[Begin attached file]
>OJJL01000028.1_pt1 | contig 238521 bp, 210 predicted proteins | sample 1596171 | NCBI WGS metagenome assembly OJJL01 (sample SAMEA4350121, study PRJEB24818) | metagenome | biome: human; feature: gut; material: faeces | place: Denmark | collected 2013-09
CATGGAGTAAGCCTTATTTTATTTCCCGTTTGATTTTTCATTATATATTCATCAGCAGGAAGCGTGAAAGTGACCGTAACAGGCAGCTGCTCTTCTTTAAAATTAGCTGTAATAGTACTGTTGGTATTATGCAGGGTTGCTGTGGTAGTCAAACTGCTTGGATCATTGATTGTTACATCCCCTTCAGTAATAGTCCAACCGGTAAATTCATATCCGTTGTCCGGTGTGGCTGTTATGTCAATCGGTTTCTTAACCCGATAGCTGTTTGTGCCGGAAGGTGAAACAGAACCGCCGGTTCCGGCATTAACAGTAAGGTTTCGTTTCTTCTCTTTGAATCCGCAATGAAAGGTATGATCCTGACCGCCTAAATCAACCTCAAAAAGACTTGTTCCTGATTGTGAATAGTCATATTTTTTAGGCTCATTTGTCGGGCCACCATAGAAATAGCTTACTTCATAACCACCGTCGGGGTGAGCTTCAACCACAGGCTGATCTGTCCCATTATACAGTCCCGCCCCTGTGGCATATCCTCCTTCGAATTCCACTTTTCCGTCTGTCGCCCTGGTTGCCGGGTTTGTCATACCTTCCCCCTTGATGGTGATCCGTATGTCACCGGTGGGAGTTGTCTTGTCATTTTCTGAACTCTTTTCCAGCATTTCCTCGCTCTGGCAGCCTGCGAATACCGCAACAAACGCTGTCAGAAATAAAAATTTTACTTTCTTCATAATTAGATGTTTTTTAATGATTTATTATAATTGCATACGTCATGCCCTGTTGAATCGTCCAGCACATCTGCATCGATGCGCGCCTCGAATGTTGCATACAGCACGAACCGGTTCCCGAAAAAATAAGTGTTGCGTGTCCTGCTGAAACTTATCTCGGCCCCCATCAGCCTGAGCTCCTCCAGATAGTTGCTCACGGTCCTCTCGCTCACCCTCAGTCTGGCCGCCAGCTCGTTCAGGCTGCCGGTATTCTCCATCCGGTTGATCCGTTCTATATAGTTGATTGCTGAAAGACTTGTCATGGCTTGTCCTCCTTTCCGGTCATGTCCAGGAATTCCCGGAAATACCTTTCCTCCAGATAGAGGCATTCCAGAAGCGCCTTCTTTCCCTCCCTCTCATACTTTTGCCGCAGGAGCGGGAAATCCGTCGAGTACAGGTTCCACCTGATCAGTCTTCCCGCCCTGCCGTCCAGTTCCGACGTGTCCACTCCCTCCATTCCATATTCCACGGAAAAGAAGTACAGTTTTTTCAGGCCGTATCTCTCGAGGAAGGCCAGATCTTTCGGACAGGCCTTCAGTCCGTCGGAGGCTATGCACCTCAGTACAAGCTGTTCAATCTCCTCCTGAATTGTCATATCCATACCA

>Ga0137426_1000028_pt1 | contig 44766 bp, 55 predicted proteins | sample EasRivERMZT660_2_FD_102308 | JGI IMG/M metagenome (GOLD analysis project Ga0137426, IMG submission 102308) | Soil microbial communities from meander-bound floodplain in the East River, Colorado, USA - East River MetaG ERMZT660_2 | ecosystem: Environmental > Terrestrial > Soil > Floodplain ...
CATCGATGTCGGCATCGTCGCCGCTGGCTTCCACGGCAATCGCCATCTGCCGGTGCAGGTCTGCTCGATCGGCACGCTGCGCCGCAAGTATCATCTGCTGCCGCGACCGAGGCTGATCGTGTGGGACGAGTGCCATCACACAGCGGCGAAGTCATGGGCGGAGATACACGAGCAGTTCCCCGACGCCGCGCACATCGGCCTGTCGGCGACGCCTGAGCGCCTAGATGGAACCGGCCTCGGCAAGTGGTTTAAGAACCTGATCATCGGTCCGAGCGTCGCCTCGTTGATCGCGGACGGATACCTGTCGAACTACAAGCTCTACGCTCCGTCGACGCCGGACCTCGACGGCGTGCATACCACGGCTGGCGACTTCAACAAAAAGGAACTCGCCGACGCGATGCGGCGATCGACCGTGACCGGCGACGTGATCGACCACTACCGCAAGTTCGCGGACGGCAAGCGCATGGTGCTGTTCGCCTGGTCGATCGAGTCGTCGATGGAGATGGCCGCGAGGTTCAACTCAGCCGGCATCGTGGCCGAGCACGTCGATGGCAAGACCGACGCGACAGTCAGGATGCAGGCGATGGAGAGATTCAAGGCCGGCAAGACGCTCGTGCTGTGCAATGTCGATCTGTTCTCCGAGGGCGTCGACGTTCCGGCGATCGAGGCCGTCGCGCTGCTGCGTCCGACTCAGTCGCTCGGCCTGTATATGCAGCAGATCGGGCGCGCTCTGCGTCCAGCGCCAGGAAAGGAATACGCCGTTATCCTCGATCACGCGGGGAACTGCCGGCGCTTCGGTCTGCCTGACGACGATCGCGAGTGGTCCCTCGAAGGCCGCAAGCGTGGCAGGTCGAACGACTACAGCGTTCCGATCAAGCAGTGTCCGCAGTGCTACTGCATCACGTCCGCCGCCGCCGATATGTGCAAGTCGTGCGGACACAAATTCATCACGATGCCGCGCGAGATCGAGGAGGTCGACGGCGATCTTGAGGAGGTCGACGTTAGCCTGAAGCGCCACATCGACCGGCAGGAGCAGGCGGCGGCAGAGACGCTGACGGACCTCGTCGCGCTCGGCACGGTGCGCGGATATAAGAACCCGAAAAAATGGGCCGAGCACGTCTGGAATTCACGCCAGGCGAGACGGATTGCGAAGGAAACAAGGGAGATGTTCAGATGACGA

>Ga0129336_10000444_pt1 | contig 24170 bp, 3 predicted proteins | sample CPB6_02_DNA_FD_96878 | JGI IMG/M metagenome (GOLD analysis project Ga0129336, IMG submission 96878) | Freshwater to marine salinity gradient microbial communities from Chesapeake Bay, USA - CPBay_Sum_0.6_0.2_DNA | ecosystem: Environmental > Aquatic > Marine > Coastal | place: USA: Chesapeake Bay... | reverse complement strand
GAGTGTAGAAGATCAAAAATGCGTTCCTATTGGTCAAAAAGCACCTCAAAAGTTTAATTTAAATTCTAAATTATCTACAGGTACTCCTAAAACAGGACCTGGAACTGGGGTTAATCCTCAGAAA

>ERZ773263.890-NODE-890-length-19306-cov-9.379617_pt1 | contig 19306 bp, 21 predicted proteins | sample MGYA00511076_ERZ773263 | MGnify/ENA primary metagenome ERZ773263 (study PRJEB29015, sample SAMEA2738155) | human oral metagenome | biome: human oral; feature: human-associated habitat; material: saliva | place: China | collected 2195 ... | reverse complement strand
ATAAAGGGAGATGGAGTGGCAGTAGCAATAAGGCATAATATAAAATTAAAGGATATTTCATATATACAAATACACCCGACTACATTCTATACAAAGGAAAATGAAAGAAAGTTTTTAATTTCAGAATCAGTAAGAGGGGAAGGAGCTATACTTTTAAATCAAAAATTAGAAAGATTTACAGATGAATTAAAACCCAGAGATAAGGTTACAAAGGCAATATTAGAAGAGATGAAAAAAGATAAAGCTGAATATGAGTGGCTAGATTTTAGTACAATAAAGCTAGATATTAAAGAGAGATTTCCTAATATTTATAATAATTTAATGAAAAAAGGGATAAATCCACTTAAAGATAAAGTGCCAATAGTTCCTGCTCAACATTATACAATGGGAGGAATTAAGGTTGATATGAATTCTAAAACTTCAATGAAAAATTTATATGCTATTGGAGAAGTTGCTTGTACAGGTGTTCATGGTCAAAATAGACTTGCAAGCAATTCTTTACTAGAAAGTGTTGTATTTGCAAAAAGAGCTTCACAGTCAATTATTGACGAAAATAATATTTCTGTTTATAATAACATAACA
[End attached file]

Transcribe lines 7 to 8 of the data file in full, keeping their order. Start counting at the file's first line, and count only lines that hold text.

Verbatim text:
>ERZ773263.890-NODE-890-length-19306-cov-9.379617_pt1 | contig 19306 bp, 21 predicted proteins | sample MGYA00511076_ERZ773263 | MGnify/ENA primary metagenome ERZ773263 (study PRJEB29015, sample SAMEA2738155) | human oral metagenome | biome: human oral; feature: human-associated habitat; material: saliva | place: China | collected 2195 ... | reverse complement strand
ATAAAGGGAGATGGAGTGGCAGTAGCAATAAGGCATAATATAAAATTAAAGGATATTTCATATATACAAATACACCCGACTACATTCTATACAAAGGAAAATGAAAGAAAGTTTTTAATTTCAGAATCAGTAAGAGGGGAAGGAGCTATACTTTTAAATCAAAAATTAGAAAGATTTACAGATGAATTAAAACCCAGAGATAAGGTTACAAAGGCAATATTAGAAGAGATGAAAAAAGATAAAGCTGAATATGAGTGGCTAGATTTTAGTACAATAAAGCTAGATATTAAAGAGAGATTTCCTAATATTTATAATAATTTAATGAAAAAAGGGATAAATCCACTTAAAGATAAAGTGCCAATAGTTCCTGCTCAACATTATACAATGGGAGGAATTAAGGTTGATATGAATTCTAAAACTTCAATGAAAAATTTATATGCTATTGGAGAAGTTGCTTGTACAGGTGTTCATGGTCAAAATAGACTTGCAAGCAATTCTTTACTAGAAAGTGTTGTATTTGCAAAAAGAGCTTCACAGTCAATTATTGACGAAAATAATATTTCTGTTTATAATAACATAACA